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Renewable energy the most effective load-shedding mitigation strategy, says Scatec

Renewable energy the most effective load-shedding mitigation strategy, says Scatec

31ST MAY 2022

BY: SCHALK BURGER
CREAMER MEDIA SENIOR CONTRIBUTING EDITOR

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South Africa is well-positioned for effective renewable energy generation, as abundant sun and wind resources, combined with the quick turnaround of establishing renewables-based projects, make for the most effective and sustainable solutions to the energy risks South Africa faces, says renewable energy company Scatec sub-Saharan Africa GM Jan Fourie.

Recent developments in technology and innovation in the renewable energy sector have led to the viability of on-demand power generation at a stable cost over the long term, making it a safer and more cost-effective solution for the country, he notes.

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On-demand power generation was a key requirement of the Risk Mitigation Independent Power Producer Procurement Programme procurement guidelines, which stipulated the need for dispatchable energy capacity that can supplement the national grid.

Dispatchable power means electricity can be dispensed to the grid on demand, at the request of Eskom’s National Control Centre at the required output level and duration to ensure the lights stay on.

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“Dispatchable renewable electricity is, arguably, in reach for South Africa,” Fourie says.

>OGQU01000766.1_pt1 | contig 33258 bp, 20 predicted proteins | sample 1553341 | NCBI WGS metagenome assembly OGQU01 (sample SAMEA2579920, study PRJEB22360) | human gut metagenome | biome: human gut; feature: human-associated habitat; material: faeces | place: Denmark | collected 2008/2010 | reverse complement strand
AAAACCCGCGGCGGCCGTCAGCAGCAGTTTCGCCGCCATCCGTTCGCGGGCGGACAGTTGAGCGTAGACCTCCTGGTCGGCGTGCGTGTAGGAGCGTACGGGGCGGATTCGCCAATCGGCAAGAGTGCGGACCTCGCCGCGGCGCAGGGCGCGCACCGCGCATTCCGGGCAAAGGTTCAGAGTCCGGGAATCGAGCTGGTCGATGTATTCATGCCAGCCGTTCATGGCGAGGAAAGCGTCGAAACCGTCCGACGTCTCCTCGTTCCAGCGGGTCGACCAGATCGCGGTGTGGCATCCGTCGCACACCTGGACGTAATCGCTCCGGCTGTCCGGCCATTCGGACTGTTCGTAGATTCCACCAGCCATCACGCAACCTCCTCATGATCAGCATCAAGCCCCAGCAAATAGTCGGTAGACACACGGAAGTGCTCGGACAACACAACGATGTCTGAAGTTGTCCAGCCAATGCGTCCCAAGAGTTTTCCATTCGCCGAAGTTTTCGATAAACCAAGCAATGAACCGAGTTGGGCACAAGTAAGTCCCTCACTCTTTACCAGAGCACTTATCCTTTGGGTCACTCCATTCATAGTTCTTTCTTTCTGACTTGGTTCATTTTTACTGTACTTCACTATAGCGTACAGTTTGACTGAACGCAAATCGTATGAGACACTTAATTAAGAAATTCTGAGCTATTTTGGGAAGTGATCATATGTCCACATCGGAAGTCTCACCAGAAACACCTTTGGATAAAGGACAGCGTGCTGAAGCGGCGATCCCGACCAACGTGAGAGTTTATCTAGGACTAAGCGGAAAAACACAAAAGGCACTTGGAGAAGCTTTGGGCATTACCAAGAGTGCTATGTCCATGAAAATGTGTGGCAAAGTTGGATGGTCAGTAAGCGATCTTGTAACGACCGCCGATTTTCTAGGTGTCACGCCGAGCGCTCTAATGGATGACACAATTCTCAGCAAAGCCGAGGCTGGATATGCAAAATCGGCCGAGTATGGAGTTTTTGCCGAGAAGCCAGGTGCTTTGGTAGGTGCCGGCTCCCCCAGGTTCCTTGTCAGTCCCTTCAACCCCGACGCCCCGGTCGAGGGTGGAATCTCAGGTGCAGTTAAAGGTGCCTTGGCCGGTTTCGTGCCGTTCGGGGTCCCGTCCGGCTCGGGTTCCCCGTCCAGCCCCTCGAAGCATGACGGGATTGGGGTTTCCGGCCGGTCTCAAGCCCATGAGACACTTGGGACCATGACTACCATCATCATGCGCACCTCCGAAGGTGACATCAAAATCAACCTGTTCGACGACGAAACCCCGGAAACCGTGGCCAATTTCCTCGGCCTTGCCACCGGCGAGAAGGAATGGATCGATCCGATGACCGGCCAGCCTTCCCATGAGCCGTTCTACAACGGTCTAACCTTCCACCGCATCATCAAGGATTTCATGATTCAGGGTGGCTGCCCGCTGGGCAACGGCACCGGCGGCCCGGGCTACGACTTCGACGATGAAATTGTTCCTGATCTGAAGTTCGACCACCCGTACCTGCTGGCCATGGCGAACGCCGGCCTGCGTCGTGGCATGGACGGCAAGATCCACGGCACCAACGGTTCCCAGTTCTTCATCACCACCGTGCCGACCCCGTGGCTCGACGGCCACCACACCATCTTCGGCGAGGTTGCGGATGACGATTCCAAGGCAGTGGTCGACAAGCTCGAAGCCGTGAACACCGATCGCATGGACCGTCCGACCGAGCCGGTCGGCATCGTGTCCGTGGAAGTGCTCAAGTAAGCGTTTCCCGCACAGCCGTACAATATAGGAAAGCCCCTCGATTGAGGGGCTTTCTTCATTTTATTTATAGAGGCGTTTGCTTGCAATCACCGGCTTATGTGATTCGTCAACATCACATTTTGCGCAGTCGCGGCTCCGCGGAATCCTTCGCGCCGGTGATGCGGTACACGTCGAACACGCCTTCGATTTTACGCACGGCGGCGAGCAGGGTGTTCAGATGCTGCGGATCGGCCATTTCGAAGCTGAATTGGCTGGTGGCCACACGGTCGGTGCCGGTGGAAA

“Dispatchable renewable energy generation is actively being pursued as an energy resilience strategy that can support local energy grids by mitigating the impact of load-shedding. In March this year, Norfund and British International Investment also committed R600-million towards renewable energy development in South Africa, which is a significant backing and indication of confidence in the renewables agenda,” he points out.

He notes that liquefied natural gas is a feasible power generation alternative, but limited domestic production means the bulk of liquid gas is imported and vulnerable to disruptions caused by problems with the international supply chain, volatile exchange rates and commodity prices.

Further, he says, electricity generated from renewables is not subject to the same pricing volatility as its fossil fuel-based counterparts. It is not linked to international commodity prices, nor the currency it is quoted in.

“Electricity generated from renewable sources offers pricing predictability and affordability. The benefit to the buyer of renewable power is clear, as all pricing exposure transfers to the seller on the date of contract signature, except for standard inflation-linked increases,” he says.

“Solving our power generation problems relies on how quickly and effectively we harness our nation’s abundant renewable resources. This will future-proof a vital sector in the country that will stop load-shedding, stabilise the economy and catalyse growth through attracting foreign investment and industrialisation, which, in turn, would result in job creation at scale,” he says. 

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